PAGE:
Proposed conditions of licence changes include extension of marine aquaculture permits for a period of between two and six years.

Canada mulls longer licence terms for salmon farmers

Proposed conditions of licence changes include extension of marine aquaculture permits for a period of between two and six years.

By Fabian Dawson

Salmon farmers in British Columbia said they are cautiously optimistic as the Federal Government considers extending their licences to operate for a period of between two and six years, pending a transition process for the industry.

The Department of Fisheries and Oceans (DFO) is also considering other changes to the conditions of licence, as the permits to operate the farms are set to expire at the end of June.

“Overall, the technical staff from the producer companies are cautiously optimistic about the proposed conditions of license changes and are participating in a technical working group to discuss each proposed change,” said Michelle Franze, spokesperson for the BC Salmon Farmers Association.

“At this point, we do not know how long the licences will be issued, but DFO has stated between two and six years,” she told SeaWestNews.

The DFO has called for general input on the proposed condition of licence changes, which is separate from the public and stakeholder consultation process for a Transition Plan.

The Transition Plan, expected later this year, will impact more than 4,700 aquaculture-related jobs and $1.2 billion in economic activity annually in British Columbia.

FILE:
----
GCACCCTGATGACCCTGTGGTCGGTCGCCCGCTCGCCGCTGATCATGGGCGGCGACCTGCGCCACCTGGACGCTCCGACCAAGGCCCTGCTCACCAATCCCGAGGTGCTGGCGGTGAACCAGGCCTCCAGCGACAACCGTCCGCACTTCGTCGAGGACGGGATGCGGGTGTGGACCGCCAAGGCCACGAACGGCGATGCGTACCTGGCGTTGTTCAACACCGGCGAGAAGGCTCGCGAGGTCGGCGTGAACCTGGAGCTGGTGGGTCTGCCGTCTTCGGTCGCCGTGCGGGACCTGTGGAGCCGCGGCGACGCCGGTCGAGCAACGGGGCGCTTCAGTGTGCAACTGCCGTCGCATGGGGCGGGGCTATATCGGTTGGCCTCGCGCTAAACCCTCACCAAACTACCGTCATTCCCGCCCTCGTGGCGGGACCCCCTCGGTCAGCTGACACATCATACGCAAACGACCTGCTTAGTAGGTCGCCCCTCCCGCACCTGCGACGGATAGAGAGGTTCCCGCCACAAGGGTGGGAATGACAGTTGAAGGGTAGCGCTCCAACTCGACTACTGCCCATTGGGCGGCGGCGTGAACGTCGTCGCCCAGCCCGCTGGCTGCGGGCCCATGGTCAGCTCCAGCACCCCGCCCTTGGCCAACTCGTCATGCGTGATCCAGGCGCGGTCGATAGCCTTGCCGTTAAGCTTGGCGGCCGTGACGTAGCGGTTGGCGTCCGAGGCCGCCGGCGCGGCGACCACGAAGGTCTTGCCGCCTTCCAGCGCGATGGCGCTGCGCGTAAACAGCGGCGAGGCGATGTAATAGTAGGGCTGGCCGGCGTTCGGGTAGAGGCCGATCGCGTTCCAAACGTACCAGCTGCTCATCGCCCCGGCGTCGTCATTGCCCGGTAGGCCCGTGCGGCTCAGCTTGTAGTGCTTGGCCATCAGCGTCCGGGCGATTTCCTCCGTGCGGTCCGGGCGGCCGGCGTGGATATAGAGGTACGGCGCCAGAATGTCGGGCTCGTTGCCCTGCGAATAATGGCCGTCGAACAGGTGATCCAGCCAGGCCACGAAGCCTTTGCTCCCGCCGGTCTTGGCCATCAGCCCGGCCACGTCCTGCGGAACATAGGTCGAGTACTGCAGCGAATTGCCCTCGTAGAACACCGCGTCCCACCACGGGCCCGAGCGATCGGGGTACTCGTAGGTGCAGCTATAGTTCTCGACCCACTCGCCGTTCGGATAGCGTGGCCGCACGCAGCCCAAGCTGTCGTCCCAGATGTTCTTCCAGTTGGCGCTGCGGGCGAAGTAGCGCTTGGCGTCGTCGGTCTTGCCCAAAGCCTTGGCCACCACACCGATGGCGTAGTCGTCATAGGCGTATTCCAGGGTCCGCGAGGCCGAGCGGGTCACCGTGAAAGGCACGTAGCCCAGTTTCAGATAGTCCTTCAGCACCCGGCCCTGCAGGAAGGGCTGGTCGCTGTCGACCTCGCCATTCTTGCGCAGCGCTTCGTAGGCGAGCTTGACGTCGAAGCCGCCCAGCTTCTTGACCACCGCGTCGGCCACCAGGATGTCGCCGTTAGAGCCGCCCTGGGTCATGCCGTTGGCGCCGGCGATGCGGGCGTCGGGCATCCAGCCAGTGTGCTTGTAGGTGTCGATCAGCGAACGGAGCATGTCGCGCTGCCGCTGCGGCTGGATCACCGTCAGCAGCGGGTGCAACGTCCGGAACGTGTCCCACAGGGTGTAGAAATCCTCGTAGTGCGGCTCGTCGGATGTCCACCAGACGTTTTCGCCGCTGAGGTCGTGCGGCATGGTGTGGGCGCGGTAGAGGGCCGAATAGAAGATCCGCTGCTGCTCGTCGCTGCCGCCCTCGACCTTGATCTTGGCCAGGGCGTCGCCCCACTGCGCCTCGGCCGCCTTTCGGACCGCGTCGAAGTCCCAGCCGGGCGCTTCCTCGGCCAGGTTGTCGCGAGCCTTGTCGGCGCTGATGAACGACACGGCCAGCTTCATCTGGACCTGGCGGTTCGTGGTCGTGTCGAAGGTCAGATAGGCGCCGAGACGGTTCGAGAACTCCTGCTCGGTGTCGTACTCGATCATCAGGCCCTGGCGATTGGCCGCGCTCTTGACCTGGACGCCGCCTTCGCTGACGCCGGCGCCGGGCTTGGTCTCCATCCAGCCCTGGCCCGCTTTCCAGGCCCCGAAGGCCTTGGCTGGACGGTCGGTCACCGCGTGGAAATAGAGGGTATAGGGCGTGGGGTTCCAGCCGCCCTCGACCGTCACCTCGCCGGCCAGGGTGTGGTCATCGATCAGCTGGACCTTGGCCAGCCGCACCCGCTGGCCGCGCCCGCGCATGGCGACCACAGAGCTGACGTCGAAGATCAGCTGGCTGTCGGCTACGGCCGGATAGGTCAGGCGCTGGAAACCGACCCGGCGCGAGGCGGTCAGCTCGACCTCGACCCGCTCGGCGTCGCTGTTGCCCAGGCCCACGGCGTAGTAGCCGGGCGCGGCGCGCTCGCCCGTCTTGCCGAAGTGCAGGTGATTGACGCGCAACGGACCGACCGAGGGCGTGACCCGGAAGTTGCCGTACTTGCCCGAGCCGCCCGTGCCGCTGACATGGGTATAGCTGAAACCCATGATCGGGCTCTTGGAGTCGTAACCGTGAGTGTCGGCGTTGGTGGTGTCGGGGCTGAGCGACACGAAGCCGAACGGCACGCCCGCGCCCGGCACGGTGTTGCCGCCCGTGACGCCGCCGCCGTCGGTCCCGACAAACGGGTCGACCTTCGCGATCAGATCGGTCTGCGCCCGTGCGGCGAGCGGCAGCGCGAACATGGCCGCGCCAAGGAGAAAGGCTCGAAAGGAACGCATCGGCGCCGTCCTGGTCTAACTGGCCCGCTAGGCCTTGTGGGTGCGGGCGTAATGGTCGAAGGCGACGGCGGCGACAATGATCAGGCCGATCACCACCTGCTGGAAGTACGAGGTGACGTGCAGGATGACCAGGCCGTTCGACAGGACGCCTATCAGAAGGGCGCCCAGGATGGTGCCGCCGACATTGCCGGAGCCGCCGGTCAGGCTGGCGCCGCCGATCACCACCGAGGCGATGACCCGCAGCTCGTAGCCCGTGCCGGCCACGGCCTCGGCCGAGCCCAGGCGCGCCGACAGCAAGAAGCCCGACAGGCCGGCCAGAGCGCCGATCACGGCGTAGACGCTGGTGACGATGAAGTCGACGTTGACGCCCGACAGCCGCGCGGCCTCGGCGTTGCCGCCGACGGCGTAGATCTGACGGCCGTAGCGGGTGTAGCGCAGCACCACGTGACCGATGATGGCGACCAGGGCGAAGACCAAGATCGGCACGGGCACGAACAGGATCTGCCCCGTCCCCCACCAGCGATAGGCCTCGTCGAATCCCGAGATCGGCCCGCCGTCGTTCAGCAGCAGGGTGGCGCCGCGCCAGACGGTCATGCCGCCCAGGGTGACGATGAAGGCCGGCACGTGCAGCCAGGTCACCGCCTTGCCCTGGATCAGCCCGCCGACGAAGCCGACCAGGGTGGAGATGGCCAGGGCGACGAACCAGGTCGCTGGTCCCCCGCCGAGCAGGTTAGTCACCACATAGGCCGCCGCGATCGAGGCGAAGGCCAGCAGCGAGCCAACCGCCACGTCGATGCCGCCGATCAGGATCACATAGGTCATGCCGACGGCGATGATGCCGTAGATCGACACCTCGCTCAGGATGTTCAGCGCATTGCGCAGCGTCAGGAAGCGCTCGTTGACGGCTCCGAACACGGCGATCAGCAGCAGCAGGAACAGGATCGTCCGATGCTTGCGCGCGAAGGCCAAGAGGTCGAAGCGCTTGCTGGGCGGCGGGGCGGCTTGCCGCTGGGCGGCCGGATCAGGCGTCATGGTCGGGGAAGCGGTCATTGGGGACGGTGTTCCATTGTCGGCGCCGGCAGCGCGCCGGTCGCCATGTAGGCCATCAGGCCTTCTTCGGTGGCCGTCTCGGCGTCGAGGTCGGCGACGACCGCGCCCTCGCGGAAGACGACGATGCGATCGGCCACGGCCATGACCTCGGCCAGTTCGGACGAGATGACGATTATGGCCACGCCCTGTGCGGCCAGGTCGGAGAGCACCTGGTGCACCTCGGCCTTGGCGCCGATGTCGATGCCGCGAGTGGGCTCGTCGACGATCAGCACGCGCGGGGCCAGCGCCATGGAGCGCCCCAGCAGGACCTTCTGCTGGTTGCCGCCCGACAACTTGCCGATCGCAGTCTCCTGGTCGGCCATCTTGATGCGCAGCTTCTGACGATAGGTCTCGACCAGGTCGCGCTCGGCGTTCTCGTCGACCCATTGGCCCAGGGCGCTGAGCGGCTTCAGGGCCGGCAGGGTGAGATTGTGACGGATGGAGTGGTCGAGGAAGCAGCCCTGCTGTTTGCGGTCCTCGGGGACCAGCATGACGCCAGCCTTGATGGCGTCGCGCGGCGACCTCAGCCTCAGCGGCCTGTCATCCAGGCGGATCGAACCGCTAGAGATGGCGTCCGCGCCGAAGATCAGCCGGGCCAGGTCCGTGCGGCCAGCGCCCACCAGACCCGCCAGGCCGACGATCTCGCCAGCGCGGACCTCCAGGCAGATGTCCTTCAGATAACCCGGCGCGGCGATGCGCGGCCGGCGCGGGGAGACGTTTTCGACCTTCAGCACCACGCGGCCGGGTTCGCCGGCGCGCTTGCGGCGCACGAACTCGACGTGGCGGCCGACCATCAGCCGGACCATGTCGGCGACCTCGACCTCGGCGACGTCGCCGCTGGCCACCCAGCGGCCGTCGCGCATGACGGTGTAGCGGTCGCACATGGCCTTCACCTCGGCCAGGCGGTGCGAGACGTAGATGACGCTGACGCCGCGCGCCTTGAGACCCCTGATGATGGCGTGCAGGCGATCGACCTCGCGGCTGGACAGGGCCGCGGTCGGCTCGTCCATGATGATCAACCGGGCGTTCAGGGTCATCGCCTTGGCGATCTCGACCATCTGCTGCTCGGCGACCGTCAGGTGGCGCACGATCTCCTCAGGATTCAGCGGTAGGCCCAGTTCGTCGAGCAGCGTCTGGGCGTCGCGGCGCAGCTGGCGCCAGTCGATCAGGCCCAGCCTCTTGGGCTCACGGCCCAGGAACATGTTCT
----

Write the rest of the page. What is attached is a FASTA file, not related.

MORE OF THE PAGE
Among the proposed changes to the conditions of licence include reducing the threshold levels of sea lice at the farms, improved record keeping with the use of photos and videos of seals and sea lions that get entangled in the farms’ nets and requiring licence holders to share   more information on the deployment of new technologies.

As the new conditions of licence are being finalised, The Coalition of First Nations for Finfish Stewardship (FNFFS) is calling for the immediate renewal of long-term salmon farm licensing to encourage investments in emerging technologies as well provide Indigenous communities time to conduct research and trials on new technologies in their territories.

The long-term licensing proposal is part of a First Nations-led, science-backed, and industry supported plan for salmon aquaculture that is responsible, realistic, and achievable, said the Coalition.

Currently in BC, all existing salmon farms are supported by the First Nations communities that they operate in.

The BC Salmon Farmers Association (BCSFA) has said a predictable licensing regime based on partnerships with First Nations and science-based aquaculture decisions, will create almost 10,000 new jobs and add a cumulative $44 billion in new economic activity to propel Canada’s Blue Economy.

But the short-term licences and the uncertainty that the transition process has created have severely impacted investment in the sector, said the association.

“A longer-term transition process will result in significant investments into innovation and positive outcomes for the sector and security for the employees and coastal communities in which we operate,” said Franze of the BCSFA.

(Image courtesy of Mowi shows one of its salmon farms in British Columbia)